• Free hotel accommodation if a stay of one or more nights is necessary.
  • Free airport transfer to hotel and back.
  • Plus, two telephone calls, telex or fax messages, or e-mails. So you can get in touch with your family and friends and notify about the changes in your travel plans.

It applies to all domestic and international flights with Iberia. Again, it’s because Iberia is a European airline. With non-European airlines like Qatar AirwaysTurkish AirlinesEmirates, and American Airlines it applies only to flights departing from European airports.

Hong Kong airport layover
Hong Kong airport

5. Tips on Flight Delays and Missed Connections

While there is no foolproof way to avoid delays altogether, following a few guidelines can help minimize your chances of getting stuck waiting in the airport.

The key thing to remember – more informed you are, the better.

  • Don’t risk with short layover times. When booking a connecting flight (especially a self transfer), make sure you have enough time between the flight legs. This ensures that you have enough time to make your connection and board your next flight without missing it. If you don’t allow enough time between connecting flights, you run the risk of running late, missing your connection and potentially, in case of self transfer, paying expensive change fees.
  • Before booking a flight, it’s important to check the airline’s on-time record. This information is available online and can give you an indication of how reliable a particular airline is when it comes to avoiding delays.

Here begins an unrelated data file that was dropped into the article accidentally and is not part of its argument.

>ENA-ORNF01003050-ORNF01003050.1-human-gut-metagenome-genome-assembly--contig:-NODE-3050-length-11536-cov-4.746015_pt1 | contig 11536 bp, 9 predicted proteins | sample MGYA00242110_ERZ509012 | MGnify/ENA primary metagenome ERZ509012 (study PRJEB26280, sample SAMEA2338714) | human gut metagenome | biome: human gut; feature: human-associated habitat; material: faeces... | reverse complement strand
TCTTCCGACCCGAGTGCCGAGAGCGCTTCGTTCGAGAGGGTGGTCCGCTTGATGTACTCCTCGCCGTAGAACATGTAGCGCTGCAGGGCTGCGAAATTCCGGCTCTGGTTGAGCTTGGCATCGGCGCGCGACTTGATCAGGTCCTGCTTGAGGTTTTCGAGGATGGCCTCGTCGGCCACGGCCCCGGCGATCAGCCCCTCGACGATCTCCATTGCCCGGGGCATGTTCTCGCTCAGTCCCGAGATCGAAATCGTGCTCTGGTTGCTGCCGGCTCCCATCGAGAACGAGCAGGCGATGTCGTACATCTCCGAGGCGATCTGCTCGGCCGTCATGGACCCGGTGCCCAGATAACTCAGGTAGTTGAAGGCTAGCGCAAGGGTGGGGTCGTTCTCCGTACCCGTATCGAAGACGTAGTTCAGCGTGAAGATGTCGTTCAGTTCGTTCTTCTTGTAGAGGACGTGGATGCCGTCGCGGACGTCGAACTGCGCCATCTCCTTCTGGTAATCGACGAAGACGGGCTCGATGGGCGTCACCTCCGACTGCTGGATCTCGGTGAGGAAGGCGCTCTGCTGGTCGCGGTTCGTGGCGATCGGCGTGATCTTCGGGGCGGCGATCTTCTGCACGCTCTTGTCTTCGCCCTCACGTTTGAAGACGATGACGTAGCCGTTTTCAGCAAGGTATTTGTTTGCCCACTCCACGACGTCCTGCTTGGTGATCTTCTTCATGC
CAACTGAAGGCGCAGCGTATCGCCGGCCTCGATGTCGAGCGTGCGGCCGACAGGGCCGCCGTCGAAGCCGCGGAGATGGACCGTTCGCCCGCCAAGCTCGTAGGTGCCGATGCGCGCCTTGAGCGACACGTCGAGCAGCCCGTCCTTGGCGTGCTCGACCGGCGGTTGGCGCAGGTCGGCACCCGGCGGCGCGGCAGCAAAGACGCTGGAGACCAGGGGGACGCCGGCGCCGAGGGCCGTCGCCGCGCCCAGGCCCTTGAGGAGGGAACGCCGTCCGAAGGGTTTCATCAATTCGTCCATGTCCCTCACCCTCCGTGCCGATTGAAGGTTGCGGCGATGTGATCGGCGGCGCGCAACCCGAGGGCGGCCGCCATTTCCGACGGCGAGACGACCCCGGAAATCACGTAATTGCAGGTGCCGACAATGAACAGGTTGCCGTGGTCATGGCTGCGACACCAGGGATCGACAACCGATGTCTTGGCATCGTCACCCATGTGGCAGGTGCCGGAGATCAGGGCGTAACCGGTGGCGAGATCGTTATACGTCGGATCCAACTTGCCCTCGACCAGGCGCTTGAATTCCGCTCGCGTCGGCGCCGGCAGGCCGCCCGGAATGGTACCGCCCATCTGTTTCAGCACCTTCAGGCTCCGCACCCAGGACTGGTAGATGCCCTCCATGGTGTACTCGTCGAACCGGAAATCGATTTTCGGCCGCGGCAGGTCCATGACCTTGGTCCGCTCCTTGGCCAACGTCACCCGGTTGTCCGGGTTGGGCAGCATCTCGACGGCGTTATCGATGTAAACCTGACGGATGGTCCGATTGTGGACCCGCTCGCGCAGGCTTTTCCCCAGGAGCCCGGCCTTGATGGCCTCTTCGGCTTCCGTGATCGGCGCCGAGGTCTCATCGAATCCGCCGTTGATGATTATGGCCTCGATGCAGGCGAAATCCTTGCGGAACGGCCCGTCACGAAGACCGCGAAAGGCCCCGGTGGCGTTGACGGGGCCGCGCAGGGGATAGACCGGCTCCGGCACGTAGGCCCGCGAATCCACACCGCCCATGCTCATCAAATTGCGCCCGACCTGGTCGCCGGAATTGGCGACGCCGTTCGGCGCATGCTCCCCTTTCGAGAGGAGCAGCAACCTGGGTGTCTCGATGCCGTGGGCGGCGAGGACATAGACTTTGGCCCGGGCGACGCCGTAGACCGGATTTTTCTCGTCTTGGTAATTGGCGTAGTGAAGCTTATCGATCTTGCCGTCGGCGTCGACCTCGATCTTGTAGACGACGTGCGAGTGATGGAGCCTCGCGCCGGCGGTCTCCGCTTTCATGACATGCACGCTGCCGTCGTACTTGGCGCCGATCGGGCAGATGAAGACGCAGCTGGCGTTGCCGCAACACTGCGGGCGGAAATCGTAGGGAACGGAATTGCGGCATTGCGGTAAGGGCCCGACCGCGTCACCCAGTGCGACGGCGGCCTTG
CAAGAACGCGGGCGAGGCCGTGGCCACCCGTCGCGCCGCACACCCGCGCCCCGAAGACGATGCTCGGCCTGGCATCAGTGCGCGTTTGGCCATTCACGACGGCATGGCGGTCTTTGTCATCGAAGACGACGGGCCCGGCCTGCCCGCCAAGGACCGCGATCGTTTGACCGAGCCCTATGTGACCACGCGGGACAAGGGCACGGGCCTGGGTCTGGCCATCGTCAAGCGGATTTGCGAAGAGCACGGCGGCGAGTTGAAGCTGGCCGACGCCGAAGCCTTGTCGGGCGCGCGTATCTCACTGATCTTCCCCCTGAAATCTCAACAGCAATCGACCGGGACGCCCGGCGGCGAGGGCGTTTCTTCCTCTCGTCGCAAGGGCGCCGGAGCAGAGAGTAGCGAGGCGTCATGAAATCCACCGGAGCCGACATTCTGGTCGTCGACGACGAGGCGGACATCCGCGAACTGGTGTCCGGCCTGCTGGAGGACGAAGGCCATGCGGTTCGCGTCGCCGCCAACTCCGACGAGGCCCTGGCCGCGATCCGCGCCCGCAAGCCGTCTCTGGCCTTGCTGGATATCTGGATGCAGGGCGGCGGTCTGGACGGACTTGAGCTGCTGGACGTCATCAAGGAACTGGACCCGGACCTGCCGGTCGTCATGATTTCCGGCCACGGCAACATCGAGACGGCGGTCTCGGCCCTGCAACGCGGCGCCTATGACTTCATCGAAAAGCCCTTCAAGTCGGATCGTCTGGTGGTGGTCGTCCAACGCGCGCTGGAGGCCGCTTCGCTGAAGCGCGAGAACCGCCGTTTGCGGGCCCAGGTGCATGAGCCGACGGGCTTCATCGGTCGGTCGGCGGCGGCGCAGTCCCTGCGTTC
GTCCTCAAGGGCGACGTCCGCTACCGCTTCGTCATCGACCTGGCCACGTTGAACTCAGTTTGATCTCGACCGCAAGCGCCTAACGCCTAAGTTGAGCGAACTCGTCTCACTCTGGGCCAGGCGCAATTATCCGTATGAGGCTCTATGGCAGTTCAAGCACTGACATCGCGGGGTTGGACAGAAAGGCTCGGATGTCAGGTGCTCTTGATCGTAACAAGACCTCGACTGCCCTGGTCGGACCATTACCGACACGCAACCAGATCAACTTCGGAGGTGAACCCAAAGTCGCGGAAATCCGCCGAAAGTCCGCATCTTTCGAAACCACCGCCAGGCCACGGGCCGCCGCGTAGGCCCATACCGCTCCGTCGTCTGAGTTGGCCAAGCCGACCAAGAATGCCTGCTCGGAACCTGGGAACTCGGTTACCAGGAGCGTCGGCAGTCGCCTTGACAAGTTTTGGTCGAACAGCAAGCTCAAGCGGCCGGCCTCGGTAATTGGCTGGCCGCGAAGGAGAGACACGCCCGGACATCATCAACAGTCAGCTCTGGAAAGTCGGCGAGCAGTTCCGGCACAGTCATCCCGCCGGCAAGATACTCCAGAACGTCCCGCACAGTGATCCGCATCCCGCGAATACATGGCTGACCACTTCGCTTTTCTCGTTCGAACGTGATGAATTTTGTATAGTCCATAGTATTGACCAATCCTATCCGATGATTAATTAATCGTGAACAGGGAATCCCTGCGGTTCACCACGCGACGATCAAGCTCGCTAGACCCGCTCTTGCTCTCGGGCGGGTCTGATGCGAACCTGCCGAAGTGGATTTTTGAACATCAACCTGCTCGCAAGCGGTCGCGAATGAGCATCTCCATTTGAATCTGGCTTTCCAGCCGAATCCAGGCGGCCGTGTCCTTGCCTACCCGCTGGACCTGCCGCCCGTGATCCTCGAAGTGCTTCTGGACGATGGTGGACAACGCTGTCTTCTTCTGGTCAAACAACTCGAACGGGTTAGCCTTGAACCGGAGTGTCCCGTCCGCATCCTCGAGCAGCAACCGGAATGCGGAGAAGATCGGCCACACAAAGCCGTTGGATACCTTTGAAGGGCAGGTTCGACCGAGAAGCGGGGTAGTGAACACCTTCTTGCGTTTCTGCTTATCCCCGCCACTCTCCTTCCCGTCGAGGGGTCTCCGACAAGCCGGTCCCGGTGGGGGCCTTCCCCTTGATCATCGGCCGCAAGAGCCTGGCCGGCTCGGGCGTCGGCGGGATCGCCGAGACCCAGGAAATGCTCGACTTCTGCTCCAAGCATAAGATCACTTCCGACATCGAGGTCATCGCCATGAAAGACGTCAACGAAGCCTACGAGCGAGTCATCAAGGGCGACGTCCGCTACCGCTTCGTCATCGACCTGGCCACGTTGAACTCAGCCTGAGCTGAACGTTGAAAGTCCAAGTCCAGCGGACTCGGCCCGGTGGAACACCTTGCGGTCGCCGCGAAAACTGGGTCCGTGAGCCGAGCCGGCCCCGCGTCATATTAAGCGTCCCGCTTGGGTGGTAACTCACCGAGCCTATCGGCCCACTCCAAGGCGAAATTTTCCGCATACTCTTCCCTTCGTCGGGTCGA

• Additionally, you should research the airports that are included in your flight itinerary to make sure they have good weather records and don’t experience frequent delays.
  • Before going to the airport, check the airline’s or airport’s website for any warnings of potential delays or cancellations. You won’t be able to avoid a delay, but you will feel more in control when arriving at the airport informed.
  • Get ahead of any potential issues with your journey by regularly monitoring flight status via FlightStats. This way, you can stay updated on changes that could have an effect on your travel plans and ensure a smoother voyage.
  • Invest in travel insurance. If your plans change, travel insurance will provide financial protection to re-book a ticket and any related additional costs like hotel accommodations or transportation – especially useful if you have a self transfer.
  • Know your rights! If something goes wrong with your flight and it’s not a result of anything you did, airlines are legally obligated to provide assistance according to European laws. Being aware of this beforehand can give you peace-of-mind during times of travel disturbance and equip you with the knowledge necessary for effective problem solving. We all want that feeling – the one where we remain in control no matter what life throws at us.

By taking these simple steps, you can increase your chances of avoiding flight delays and ensure that your travel experience is as smooth as possible. With some careful planning and a bit of research, you’ll be able to minimize the risk of being delayed on your next trip.

What is your experience with Iberia? Have you ever missed a connecting flight with Iberia? How did the airline solve this? Did you receive missed connection compensation from Iberia?

Featured photo by Miguel Ángel Sanz on Unsplash